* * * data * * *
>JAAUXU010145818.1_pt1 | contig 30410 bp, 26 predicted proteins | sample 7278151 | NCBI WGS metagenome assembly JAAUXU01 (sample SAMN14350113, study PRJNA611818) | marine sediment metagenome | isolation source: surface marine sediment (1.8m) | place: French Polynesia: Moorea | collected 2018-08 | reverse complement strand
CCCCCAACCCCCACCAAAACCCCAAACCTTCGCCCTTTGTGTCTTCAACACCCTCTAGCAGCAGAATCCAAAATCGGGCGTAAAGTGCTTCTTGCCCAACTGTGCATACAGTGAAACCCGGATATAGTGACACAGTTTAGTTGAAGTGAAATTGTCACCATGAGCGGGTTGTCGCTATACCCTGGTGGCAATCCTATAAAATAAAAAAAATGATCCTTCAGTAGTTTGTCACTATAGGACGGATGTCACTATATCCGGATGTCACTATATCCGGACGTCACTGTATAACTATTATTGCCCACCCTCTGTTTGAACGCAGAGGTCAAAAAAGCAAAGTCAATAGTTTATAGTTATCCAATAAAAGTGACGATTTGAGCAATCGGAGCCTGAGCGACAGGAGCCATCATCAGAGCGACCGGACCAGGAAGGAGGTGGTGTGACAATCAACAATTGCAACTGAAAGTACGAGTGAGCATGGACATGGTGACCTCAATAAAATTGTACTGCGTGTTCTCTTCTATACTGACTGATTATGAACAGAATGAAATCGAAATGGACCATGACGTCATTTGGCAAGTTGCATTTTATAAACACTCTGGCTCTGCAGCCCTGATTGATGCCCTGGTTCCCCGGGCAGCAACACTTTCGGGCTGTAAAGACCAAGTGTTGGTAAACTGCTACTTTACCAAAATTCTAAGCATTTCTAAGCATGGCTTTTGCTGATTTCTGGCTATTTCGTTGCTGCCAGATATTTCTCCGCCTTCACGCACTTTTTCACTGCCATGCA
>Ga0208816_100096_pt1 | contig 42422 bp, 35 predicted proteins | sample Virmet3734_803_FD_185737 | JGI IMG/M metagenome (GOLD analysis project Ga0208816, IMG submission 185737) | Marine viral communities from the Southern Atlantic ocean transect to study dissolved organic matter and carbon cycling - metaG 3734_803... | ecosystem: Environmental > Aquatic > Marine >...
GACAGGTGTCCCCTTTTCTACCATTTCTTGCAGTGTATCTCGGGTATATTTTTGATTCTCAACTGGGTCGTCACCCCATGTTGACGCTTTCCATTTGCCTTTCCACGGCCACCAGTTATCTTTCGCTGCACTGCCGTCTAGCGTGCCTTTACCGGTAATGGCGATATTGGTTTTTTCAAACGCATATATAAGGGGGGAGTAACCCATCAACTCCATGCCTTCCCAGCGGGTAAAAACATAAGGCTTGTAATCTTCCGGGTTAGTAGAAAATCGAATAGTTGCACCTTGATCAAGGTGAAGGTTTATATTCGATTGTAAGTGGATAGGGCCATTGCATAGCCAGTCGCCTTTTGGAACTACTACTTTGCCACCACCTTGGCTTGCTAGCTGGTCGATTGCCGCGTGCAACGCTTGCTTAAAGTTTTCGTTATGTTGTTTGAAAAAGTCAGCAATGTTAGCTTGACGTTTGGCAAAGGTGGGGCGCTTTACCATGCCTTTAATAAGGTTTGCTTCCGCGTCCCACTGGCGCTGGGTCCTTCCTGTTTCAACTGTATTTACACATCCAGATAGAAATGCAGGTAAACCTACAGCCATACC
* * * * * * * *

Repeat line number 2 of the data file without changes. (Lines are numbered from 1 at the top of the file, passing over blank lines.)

CCCCCAACCCCCACCAAAACCCCAAACCTTCGCCCTTTGTGTCTTCAACACCCTCTAGCAGCAGAATCCAAAATCGGGCGTAAAGTGCTTCTTGCCCAACTGTGCATACAGTGAAACCCGGATATAGTGACACAGTTTAGTTGAAGTGAAATTGTCACCATGAGCGGGTTGTCGCTATACCCTGGTGGCAATCCTATAAAATAAAAAAAATGATCCTTCAGTAGTTTGTCACTATAGGACGGATGTCACTATATCCGGATGTCACTATATCCGGACGTCACTGTATAACTATTATTGCCCACCCTCTGTTTGAACGCAGAGGTCAAAAAAGCAAAGTCAATAGTTTATAGTTATCCAATAAAAGTGACGATTTGAGCAATCGGAGCCTGAGCGACAGGAGCCATCATCAGAGCGACCGGACCAGGAAGGAGGTGGTGTGACAATCAACAATTGCAACTGAAAGTACGAGTGAGCATGGACATGGTGACCTCAATAAAATTGTACTGCGTGTTCTCTTCTATACTGACTGATTATGAACAGAATGAAATCGAAATGGACCATGACGTCATTTGGCAAGTTGCATTTTATAAACACTCTGGCTCTGCAGCCCTGATTGATGCCCTGGTTCCCCGGGCAGCAACACTTTCGGGCTGTAAAGACCAAGTGTTGGTAAACTGCTACTTTACCAAAATTCTAAGCATTTCTAAGCATGGCTTTTGCTGATTTCTGGCTATTTCGTTGCTGCCAGATATTTCTCCGCCTTCACGCACTTTTTCACTGCCATGCA